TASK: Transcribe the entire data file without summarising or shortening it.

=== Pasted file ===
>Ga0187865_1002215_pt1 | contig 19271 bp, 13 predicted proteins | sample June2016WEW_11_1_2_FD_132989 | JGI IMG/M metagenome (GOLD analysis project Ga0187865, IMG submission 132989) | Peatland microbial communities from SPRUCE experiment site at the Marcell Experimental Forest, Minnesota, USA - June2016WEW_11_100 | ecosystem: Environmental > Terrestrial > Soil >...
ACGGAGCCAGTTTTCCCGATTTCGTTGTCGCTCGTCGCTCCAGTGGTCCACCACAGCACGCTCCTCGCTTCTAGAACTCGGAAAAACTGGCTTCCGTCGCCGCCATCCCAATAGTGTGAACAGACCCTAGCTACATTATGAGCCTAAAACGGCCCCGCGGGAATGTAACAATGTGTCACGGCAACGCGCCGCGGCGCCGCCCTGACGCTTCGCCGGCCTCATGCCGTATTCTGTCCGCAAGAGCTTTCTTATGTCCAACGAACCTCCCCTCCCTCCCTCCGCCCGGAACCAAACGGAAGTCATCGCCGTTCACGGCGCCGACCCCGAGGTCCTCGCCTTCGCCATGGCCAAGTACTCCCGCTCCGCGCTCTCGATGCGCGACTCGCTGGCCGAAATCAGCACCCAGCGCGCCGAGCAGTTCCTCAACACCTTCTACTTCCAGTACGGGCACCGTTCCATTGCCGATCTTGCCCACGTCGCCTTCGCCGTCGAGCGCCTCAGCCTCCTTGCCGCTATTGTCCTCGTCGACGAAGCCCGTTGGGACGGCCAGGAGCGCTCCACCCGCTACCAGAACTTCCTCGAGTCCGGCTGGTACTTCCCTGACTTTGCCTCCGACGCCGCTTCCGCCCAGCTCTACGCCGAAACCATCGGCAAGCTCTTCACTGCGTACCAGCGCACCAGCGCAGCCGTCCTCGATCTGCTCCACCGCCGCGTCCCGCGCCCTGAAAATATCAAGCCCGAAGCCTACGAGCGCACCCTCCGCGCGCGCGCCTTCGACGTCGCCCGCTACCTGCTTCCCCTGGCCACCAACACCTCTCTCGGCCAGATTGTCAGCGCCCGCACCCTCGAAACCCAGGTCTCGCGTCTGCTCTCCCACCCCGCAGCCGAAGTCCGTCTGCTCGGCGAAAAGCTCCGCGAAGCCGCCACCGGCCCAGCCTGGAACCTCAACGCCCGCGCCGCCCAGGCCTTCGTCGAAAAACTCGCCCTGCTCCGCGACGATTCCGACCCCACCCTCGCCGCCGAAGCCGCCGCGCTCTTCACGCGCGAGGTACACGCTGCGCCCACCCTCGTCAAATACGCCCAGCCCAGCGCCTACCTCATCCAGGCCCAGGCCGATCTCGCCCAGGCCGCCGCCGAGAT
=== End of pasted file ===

>Ga0187865_1002215_pt1 | contig 19271 bp, 13 predicted proteins | sample June2016WEW_11_1_2_FD_132989 | JGI IMG/M metagenome (GOLD analysis project Ga0187865, IMG submission 132989) | Peatland microbial communities from SPRUCE experiment site at the Marcell Experimental Forest, Minnesota, USA - June2016WEW_11_100 | ecosystem: Environmental > Terrestrial > Soil >...
ACGGAGCCAGTTTTCCCGATTTCGTTGTCGCTCGTCGCTCCAGTGGTCCACCACAGCACGCTCCTCGCTTCTAGAACTCGGAAAAACTGGCTTCCGTCGCCGCCATCCCAATAGTGTGAACAGACCCTAGCTACATTATGAGCCTAAAACGGCCCCGCGGGAATGTAACAATGTGTCACGGCAACGCGCCGCGGCGCCGCCCTGACGCTTCGCCGGCCTCATGCCGTATTCTGTCCGCAAGAGCTTTCTTATGTCCAACGAACCTCCCCTCCCTCCCTCCGCCCGGAACCAAACGGAAGTCATCGCCGTTCACGGCGCCGACCCCGAGGTCCTCGCCTTCGCCATGGCCAAGTACTCCCGCTCCGCGCTCTCGATGCGCGACTCGCTGGCCGAAATCAGCACCCAGCGCGCCGAGCAGTTCCTCAACACCTTCTACTTCCAGTACGGGCACCGTTCCATTGCCGATCTTGCCCACGTCGCCTTCGCCGTCGAGCGCCTCAGCCTCCTTGCCGCTATTGTCCTCGTCGACGAAGCCCGTTGGGACGGCCAGGAGCGCTCCACCCGCTACCAGAACTTCCTCGAGTCCGGCTGGTACTTCCCTGACTTTGCCTCCGACGCCGCTTCCGCCCAGCTCTACGCCGAAACCATCGGCAAGCTCTTCACTGCGTACCAGCGCACCAGCGCAGCCGTCCTCGATCTGCTCCACCGCCGCGTCCCGCGCCCTGAAAATATCAAGCCCGAAGCCTACGAGCGCACCCTCCGCGCGCGCGCCTTCGACGTCGCCCGCTACCTGCTTCCCCTGGCCACCAACACCTCTCTCGGCCAGATTGTCAGCGCCCGCACCCTCGAAACCCAGGTCTCGCGTCTGCTCTCCCACCCCGCAGCCGAAGTCCGTCTGCTCGGCGAAAAGCTCCGCGAAGCCGCCACCGGCCCAGCCTGGAACCTCAACGCCCGCGCCGCCCAGGCCTTCGTCGAAAAACTCGCCCTGCTCCGCGACGATTCCGACCCCACCCTCGCCGCCGAAGCCGCCGCGCTCTTCACGCGCGAGGTACACGCTGCGCCCACCCTCGTCAAATACGCCCAGCCCAGCGCCTACCTCATCCAGGCCCAGGCCGATCTCGCCCAGGCCGCCGCCGAGAT